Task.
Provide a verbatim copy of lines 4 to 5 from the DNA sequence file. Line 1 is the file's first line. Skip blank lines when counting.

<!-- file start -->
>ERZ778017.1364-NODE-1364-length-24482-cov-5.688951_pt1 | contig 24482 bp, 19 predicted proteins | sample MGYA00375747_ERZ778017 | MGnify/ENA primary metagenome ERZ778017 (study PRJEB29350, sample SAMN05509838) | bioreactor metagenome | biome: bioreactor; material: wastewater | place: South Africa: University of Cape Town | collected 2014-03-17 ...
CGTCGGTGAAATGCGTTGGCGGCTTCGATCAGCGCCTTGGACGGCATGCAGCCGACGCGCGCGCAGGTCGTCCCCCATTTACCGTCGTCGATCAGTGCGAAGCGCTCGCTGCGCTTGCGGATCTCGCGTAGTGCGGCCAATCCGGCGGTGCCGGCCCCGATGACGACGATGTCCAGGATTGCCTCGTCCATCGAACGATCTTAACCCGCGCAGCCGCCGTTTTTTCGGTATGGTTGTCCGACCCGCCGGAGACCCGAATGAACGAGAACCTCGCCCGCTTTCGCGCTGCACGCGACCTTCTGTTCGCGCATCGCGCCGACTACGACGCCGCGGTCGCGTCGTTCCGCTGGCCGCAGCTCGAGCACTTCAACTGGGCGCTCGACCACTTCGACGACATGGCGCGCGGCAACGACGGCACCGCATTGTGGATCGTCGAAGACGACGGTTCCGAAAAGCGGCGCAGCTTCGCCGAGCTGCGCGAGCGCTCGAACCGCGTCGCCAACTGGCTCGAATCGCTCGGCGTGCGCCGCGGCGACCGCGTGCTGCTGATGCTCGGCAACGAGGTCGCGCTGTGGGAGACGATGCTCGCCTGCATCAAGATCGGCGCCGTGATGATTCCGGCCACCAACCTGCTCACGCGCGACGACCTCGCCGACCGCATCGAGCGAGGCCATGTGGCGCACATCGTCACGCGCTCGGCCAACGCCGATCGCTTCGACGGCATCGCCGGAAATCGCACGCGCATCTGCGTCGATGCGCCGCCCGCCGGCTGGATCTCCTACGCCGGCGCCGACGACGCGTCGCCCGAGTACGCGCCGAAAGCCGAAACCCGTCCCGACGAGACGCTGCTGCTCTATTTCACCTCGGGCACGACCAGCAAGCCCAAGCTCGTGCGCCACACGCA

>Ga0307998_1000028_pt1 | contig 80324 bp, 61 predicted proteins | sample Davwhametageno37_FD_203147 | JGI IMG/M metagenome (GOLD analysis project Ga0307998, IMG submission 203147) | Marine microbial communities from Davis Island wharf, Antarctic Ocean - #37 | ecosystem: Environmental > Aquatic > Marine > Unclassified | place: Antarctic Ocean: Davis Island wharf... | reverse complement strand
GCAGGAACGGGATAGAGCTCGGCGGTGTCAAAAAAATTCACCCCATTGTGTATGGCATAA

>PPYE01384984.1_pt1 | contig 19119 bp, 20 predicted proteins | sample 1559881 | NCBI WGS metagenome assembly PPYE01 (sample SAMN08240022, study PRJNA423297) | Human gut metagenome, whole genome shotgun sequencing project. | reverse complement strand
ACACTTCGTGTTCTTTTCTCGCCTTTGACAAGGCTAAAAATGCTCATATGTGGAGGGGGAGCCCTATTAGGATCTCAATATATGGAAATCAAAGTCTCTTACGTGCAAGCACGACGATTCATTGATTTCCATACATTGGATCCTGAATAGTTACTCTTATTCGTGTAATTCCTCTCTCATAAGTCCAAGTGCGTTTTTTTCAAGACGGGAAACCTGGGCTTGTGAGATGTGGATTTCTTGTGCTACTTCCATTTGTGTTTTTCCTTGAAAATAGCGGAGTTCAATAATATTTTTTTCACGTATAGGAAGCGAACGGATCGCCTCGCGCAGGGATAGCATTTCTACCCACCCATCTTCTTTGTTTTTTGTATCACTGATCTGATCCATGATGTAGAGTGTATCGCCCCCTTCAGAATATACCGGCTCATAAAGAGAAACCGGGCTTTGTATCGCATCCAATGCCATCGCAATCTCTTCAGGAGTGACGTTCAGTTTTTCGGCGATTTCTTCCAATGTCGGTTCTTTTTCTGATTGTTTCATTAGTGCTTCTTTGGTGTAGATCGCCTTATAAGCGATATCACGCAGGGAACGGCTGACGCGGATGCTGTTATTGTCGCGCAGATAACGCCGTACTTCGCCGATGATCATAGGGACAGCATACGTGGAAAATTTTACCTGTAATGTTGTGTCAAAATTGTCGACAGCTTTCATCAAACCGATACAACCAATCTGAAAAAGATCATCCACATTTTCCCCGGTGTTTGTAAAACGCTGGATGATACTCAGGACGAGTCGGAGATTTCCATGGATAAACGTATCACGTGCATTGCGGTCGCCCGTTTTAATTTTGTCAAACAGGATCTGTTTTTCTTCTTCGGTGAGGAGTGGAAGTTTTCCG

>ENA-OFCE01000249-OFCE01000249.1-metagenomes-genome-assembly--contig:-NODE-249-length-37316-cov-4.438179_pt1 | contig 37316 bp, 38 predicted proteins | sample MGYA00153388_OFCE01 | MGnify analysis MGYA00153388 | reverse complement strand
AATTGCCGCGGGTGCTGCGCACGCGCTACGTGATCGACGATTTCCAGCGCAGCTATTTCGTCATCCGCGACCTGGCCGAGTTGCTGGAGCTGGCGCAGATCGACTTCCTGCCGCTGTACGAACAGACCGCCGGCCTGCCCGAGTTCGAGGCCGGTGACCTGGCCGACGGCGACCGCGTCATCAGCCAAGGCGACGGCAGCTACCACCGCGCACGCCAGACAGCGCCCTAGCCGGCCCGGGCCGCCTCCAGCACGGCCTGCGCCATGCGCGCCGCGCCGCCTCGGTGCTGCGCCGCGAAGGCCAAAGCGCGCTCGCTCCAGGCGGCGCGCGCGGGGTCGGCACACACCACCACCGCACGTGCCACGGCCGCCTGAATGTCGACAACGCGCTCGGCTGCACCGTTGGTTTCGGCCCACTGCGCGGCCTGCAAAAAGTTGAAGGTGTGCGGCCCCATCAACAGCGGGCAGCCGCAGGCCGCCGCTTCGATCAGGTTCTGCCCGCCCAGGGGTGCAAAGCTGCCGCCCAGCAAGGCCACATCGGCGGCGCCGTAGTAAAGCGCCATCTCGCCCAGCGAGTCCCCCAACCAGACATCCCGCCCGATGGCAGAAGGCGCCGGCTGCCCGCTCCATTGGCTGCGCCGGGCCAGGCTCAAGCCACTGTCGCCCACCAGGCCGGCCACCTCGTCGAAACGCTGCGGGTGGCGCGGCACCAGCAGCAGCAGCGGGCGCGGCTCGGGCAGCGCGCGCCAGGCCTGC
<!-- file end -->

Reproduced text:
GCAGGAACGGGATAGAGCTCGGCGGTGTCAAAAAAATTCACCCCATTGTGTATGGCATAA

>PPYE01384984.1_pt1 | contig 19119 bp, 20 predicted proteins | sample 1559881 | NCBI WGS metagenome assembly PPYE01 (sample SAMN08240022, study PRJNA423297) | Human gut metagenome, whole genome shotgun sequencing project. | reverse complement strand